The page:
Harmonics are available in the toolbar Articulation for string instruments, and in the toolbar Tab for fretted instruments.
|Natural Harmonic: Sounding Pitch
|Natural Harmonic: Touching Pitch
|Artificial Harmonic: Touching Pitch
Note: At this time harmonics are not interpreted by our playback (you will have the notation written on your score/tab, but not the corresponding sound). To learn more about our playback interpretation, check out the dedicated audio playback help page.
Harmonics are a technic of play on string instruments, that is used to reach higher pitches using physics properties.
First, there are natural harmonics. On a ringing open string, if you press gently on the exact middle of the string, it will multiply by 2 the frequency of the sound, and you will get a sound one octave higher than the sound of the open string. There are several places on the string where you can press to create a harmonic. It could be at one-third of the string, resulting in a sound one octave and one-fifth higher. Or at a quarter of the string, that results in a sound 2 octave higher than the open string.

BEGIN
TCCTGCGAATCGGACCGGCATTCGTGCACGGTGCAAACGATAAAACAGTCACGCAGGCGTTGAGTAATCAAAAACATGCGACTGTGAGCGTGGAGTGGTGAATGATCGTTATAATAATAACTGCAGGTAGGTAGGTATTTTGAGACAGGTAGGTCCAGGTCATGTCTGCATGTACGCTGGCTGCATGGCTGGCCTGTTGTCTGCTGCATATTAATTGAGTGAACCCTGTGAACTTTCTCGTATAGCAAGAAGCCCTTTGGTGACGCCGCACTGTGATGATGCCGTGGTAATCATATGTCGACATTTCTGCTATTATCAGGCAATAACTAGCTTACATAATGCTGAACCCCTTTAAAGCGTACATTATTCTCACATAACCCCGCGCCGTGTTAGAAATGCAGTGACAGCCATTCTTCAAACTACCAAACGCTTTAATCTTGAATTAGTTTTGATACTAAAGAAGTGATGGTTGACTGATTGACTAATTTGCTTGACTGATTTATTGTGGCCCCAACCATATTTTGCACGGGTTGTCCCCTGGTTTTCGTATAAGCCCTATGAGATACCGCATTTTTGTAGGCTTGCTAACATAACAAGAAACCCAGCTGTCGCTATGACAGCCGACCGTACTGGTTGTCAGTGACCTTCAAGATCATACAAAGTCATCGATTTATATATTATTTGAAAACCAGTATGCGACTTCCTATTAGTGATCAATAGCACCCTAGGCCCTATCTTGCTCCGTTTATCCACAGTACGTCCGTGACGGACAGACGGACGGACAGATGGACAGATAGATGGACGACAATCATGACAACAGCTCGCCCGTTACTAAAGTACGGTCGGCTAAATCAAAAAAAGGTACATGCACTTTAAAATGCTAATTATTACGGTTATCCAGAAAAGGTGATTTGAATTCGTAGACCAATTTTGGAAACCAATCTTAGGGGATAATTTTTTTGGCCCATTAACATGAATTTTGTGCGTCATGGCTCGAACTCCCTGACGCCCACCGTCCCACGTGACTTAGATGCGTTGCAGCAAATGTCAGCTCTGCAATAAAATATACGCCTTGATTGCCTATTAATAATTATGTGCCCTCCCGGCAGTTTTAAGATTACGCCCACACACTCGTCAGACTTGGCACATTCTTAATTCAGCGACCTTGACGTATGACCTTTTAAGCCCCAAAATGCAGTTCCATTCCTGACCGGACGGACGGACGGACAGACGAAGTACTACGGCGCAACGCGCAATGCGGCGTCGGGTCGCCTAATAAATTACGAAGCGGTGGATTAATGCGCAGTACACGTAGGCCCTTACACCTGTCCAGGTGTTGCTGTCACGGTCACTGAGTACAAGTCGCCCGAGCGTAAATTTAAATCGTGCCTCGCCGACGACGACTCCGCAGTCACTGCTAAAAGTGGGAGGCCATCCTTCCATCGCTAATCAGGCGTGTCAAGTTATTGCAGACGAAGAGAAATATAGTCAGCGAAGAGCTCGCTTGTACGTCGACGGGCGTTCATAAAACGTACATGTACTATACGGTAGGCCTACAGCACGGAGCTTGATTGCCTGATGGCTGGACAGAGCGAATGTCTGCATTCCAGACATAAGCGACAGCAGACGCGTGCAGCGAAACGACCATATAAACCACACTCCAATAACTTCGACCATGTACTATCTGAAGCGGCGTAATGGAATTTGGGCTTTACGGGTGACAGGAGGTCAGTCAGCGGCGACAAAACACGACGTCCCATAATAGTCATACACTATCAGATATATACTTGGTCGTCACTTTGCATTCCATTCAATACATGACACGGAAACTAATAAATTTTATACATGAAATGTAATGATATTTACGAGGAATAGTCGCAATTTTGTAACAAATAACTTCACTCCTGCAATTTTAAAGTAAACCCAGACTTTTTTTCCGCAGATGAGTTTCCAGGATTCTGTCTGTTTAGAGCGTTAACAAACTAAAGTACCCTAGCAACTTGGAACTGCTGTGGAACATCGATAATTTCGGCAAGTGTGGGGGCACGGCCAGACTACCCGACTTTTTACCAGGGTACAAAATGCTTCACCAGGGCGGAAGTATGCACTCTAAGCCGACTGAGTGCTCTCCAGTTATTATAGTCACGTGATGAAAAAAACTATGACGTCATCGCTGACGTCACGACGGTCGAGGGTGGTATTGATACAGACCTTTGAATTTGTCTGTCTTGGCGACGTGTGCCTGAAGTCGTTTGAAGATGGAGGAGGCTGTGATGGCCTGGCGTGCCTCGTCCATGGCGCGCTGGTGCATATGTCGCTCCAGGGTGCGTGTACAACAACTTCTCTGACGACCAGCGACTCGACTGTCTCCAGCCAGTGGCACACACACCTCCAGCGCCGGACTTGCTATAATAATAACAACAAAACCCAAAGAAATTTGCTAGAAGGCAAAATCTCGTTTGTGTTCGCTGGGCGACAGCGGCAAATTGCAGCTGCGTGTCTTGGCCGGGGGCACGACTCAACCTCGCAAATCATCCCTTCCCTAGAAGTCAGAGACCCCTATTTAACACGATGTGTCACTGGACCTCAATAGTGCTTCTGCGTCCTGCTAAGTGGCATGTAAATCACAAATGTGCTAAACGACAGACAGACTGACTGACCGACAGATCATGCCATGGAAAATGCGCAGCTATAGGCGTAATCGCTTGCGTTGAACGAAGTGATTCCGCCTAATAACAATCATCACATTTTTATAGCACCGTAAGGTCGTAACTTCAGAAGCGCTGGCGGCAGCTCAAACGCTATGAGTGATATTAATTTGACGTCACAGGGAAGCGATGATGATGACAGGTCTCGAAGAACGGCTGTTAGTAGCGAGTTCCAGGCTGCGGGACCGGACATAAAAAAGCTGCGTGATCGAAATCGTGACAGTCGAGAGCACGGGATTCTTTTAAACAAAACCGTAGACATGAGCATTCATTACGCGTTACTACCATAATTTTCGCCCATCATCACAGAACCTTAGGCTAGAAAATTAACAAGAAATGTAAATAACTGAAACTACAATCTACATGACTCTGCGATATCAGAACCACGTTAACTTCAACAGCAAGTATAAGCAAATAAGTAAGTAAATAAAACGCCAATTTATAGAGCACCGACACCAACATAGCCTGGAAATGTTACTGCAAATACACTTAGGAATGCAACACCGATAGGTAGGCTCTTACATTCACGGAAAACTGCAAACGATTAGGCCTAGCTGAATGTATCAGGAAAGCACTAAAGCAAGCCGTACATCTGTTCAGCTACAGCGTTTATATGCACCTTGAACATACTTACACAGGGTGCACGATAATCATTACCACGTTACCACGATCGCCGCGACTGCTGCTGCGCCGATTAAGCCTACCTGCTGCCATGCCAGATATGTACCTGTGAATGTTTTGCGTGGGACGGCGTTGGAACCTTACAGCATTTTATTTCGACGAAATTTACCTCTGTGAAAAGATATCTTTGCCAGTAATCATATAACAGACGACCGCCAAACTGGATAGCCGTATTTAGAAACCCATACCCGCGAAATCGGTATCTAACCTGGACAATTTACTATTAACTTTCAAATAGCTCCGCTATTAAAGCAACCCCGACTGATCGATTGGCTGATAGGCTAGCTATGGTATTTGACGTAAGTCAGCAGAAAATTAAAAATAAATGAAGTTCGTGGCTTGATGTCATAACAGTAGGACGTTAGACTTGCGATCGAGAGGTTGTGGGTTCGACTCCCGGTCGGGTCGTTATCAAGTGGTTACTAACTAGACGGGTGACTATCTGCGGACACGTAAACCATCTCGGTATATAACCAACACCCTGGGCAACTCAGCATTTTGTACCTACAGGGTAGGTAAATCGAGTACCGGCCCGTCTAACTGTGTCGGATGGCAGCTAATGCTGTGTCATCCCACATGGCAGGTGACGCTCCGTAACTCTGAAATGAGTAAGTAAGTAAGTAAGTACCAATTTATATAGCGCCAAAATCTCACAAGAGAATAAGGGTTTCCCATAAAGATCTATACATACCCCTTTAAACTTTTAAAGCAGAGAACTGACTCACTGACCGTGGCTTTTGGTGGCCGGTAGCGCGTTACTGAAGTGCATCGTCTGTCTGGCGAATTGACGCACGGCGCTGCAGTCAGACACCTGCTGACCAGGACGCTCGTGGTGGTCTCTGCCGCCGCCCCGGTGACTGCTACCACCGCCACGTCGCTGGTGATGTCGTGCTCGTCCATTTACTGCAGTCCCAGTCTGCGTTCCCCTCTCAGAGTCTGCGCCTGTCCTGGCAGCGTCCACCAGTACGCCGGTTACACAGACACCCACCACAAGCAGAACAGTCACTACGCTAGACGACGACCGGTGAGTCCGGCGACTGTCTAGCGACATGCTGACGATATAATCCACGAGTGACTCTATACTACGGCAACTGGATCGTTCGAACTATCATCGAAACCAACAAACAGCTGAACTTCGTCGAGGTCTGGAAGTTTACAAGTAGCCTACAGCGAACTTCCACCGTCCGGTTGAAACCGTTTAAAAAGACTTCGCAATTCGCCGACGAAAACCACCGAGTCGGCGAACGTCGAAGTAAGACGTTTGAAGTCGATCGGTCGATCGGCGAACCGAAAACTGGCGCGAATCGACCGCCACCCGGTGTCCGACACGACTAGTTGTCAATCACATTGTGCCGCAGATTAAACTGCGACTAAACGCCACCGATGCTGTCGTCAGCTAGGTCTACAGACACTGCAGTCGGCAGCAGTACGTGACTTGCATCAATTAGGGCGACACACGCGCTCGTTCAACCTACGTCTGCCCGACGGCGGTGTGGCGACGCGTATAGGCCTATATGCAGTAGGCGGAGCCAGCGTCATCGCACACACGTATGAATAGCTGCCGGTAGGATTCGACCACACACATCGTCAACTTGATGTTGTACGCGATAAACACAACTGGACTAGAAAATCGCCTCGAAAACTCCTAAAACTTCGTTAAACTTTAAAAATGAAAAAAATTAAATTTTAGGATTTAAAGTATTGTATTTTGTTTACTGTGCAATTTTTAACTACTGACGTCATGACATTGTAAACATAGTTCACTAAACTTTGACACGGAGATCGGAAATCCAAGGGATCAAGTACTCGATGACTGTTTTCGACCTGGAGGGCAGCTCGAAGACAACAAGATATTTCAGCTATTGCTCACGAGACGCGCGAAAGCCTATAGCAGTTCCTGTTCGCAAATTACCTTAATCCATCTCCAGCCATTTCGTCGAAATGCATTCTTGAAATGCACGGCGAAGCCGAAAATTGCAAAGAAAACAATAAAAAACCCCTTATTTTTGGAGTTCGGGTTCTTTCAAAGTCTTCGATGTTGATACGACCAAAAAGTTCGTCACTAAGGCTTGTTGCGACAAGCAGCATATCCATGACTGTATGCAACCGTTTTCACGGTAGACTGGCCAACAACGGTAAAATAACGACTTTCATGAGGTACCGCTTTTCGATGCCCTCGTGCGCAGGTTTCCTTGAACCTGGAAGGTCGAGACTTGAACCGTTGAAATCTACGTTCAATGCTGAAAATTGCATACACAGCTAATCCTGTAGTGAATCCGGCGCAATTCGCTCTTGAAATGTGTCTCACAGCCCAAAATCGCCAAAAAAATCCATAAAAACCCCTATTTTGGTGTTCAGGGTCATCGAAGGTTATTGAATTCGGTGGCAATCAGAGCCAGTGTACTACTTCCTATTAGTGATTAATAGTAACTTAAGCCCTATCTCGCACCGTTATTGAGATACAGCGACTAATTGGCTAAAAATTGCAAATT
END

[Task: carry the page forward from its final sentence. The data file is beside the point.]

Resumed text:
So far I only talked about open string. However, it is also possible to create harmonics on stopped strings. For instance, if you want to have a sound an octave higher than the sound of the stopped string, you need to press your finger at the middle of the vibrating section of the string. This is what we call an artificial harmonic.
For the natural harmonics in Flat, you can either show the Sounding Pitch or the Touching Pitch.
The Sounding Pitch is the pitch that you hear when you play the harmonic.
The Touching Pitch is the pitch where you gently press the score to create the harmonic.
There are two steps to create artificial harmonics on Flat. First, add the note on which you will gently press the string to create the harmonic. Then, click on the Artificial Harmonic button. Now you can complete the harmonic by inputting the note on which you will stop the score.